Two hours into the conversation, the real question emerged: “but what about the suffering of the innocent children”?
My friend and I were basking in the sunlight streaming into our favorite coffee shop, and he had been relating his recent spiritual journey. The atheism he had embraced some 8 years earlier was wearing thin. He was especially troubled by the thought of his own story, and his children’s story, not being connected to anything larger or more significant.
My friend is perhaps not quite ready to turn to Christ. He had read (as I had also) the new atheists. But their arguments were not what was holding him back. Rather it was this question: How can God allow the innocent children to suffer?
After a few years as a debate coach and a few decades as a pastor I could have given answers that would, at least in my mind I suppose, logically defended God. On my bookshelf is a tome of some 600 pages written by one of my philosophy professors on the problem of evil. He wrote it as his Ph.D. dissertation, and it reads like one. The problem of evil is looked at in its various forms, and each analyzed and answered from a logical, rational viewpoint.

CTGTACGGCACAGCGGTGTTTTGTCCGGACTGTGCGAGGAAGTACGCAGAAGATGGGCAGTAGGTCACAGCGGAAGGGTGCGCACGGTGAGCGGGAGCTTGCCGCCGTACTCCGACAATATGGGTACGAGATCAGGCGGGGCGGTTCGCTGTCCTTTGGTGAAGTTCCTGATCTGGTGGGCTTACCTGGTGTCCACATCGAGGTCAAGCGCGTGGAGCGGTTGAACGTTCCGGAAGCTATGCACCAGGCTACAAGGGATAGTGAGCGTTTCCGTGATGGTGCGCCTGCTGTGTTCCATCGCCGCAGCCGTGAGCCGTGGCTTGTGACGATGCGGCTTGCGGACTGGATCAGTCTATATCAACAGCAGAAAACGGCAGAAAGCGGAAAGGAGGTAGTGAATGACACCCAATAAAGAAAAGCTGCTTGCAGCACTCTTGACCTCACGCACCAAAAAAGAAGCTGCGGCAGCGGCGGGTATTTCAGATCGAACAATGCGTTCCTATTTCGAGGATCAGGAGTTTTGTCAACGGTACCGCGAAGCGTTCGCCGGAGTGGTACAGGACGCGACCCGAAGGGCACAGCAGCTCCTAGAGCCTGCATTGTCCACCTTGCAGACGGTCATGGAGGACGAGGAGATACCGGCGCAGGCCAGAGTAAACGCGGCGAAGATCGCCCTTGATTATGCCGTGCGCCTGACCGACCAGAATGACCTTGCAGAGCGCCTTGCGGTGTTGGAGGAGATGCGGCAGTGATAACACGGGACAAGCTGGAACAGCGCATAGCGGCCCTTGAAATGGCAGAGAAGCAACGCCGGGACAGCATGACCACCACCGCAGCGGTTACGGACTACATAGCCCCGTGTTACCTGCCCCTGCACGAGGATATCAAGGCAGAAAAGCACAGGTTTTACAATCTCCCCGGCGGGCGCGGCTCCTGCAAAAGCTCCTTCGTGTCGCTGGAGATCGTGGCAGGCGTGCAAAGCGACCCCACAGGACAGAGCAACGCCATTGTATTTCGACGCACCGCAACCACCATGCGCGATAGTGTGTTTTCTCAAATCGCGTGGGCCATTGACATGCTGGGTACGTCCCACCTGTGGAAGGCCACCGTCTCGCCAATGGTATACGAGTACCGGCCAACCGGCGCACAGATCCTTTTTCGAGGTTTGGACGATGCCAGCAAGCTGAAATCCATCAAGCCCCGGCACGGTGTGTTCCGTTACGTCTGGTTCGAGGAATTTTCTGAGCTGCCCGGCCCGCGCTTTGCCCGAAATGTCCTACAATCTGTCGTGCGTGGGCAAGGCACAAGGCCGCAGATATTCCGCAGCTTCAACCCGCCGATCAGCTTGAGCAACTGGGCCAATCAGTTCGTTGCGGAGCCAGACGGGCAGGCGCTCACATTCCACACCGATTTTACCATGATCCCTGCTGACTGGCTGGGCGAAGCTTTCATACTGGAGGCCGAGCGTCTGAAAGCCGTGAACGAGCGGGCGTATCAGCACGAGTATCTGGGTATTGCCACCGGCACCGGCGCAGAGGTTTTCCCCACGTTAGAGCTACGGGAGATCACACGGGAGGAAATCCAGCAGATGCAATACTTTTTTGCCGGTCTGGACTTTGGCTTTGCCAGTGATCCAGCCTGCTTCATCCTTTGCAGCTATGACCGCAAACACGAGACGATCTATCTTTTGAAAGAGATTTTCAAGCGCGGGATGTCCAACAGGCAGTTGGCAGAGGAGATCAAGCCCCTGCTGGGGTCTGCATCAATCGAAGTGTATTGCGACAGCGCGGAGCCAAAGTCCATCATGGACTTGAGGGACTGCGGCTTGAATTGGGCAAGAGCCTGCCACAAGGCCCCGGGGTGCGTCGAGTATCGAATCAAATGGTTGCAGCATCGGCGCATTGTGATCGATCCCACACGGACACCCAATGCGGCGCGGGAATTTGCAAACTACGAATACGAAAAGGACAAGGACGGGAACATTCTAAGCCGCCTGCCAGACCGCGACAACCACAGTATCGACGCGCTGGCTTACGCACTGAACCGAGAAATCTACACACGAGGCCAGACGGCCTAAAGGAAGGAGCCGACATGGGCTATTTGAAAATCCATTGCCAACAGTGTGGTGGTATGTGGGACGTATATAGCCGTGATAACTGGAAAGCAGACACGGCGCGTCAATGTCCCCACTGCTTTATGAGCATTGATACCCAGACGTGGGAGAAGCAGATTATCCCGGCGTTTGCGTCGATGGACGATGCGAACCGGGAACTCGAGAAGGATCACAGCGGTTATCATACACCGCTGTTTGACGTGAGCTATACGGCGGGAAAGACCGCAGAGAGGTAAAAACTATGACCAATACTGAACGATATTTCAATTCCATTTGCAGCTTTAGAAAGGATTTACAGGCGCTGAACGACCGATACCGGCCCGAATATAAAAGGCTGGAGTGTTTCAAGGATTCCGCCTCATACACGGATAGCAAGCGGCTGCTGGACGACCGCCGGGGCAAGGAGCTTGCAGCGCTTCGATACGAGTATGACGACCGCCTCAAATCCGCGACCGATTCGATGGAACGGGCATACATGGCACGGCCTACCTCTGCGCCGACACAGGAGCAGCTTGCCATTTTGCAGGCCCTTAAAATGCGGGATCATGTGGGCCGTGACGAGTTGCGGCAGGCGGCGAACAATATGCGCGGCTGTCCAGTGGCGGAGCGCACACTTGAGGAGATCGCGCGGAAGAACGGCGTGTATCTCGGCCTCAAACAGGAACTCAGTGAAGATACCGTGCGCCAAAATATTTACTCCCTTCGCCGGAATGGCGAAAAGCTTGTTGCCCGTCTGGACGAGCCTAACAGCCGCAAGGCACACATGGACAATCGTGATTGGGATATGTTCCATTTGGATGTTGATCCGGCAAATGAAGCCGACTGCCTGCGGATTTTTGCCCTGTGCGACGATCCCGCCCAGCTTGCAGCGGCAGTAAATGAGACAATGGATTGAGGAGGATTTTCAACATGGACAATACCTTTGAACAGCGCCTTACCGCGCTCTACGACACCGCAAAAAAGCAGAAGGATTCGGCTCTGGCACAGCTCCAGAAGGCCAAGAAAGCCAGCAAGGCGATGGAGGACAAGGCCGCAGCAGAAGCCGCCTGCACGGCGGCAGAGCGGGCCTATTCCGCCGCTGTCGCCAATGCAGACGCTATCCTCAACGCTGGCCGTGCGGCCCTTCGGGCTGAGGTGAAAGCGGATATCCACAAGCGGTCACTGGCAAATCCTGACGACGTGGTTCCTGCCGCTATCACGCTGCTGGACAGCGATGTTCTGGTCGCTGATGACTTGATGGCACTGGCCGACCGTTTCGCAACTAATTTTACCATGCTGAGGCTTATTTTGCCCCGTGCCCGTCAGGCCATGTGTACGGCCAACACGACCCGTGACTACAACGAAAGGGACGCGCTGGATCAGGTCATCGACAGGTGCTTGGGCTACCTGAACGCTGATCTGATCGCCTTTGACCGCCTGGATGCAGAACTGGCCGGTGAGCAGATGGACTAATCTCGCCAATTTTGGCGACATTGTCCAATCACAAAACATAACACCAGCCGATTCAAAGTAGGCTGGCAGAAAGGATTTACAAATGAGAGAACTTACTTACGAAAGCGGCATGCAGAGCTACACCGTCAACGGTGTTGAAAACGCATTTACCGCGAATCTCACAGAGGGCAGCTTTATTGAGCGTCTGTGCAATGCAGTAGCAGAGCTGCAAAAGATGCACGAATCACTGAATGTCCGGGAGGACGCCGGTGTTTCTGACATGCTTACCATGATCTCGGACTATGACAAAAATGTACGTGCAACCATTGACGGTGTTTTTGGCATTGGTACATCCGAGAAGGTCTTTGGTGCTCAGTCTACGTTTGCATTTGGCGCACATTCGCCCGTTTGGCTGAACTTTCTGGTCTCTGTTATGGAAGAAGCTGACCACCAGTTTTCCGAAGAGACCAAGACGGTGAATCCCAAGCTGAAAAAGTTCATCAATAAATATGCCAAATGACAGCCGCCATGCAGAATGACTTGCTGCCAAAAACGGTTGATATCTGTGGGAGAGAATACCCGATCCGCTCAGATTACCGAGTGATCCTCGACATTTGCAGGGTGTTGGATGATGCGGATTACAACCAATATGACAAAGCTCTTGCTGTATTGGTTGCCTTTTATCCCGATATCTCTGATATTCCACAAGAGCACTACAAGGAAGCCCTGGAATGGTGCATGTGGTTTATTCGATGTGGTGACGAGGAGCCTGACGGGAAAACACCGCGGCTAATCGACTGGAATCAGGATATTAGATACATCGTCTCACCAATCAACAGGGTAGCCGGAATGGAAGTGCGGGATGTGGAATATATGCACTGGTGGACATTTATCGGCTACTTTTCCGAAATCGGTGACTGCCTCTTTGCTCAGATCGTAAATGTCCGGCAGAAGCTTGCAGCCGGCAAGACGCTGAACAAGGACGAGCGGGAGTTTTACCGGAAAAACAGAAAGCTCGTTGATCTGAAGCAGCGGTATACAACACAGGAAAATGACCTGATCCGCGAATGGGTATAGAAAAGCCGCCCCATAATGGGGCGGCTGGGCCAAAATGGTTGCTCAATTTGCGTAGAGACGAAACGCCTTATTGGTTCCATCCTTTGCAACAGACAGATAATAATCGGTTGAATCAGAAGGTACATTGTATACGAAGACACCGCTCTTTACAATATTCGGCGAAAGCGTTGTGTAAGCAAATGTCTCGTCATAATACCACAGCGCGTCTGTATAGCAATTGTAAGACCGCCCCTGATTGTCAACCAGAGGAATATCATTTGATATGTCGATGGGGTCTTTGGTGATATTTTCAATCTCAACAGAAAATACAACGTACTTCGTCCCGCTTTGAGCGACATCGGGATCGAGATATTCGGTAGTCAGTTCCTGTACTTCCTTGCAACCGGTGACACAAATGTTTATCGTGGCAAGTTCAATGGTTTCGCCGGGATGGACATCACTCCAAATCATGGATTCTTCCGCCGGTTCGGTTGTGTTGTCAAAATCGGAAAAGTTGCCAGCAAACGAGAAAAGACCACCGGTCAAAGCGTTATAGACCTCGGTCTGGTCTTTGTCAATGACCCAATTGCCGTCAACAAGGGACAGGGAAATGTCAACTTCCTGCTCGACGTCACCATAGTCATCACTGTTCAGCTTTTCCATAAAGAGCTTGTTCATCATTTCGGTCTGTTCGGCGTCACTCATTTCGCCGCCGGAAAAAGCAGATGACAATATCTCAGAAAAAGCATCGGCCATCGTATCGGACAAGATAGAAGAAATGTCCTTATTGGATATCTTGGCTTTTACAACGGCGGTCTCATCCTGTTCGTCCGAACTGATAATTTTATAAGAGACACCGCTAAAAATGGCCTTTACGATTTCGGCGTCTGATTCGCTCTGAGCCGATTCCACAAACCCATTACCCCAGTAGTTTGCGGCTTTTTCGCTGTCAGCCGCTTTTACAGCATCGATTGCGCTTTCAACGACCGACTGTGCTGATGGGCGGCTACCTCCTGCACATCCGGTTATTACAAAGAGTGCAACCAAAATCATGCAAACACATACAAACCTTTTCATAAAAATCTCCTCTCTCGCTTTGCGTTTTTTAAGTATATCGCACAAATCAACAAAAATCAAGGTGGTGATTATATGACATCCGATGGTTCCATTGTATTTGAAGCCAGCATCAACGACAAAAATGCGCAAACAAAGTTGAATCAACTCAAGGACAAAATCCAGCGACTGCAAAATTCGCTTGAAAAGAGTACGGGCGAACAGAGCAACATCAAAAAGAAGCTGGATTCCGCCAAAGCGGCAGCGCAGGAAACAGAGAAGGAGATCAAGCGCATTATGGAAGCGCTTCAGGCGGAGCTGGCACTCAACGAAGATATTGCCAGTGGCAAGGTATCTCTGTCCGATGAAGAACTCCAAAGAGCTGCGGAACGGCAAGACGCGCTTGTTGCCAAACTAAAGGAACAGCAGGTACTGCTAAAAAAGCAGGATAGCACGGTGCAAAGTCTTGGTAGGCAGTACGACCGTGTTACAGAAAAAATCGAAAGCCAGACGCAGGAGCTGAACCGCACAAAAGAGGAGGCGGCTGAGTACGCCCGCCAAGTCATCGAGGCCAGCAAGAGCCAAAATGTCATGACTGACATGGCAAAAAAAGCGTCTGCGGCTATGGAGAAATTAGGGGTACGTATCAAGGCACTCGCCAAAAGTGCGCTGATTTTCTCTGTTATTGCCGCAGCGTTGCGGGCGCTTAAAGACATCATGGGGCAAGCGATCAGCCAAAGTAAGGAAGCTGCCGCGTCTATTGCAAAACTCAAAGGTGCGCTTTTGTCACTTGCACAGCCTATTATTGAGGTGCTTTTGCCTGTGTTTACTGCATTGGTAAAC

But after listening to my friend enough to know if he wanted my opinion, I did not pull out the logical syllogism I sometimes teach my students, or summarize the tome on my bookshelf. Instead, I summarized a book of an entirely different sort. A book that has helped me in this area more than any other.
The Brothers Karamazov, by Fyodor Dostoyevsky.
This is, of course, a work of fiction, published in Russia in 1879. The main characters of the story are the father, Fyodor Karamazov, and his four sons: Ivan, Dmitri, Alyosha and their half-brother Smerdyakov.
Each of the brothers has a quite distinct worldview and personality. Western-educated Ivan is a thoughtful and moral atheist. Dimitri would likely claim to be a Christian, but is dominated by passions and sensuality. Alyosha is a devote believer, who is marked in the story by a strong, Christlike love to others, especially the hurt and needy. And Smerdyakov is the closest thing in the novel to a villain: at once cunning and foolish, he seems to wear a perpetual sneer.
The plot of the story centers around the murder of the father, Fyodor Karamazov. Dimitri, violent of temper and a rival to the father for the affections of a woman, is the immediate suspect. Though the evidence against him is only circumstantial, he is ultimately convicted and sent away to a prison labor camp.
This is not a plot-centric novel. Its majesty comes from the psychological portraits of the brothers, and especially the interactions between Ivan and Alyosha.
The key chapter is titled Rebellion, and focuses on a dinner conversation between the two brothers. Ivan does most all the talking; one senses he is at last able to unload his thoughts on his younger brother. He relates his own spiritual journey, and how the one sticking point to believing in God (or, more precisely, to accepting the offer of the kingdom of God), is the suffering of children. He focuses on children alone, for, as he says, adults have “tasted the apple”, but young children are innocent, and thus the question of punishment is not relevant.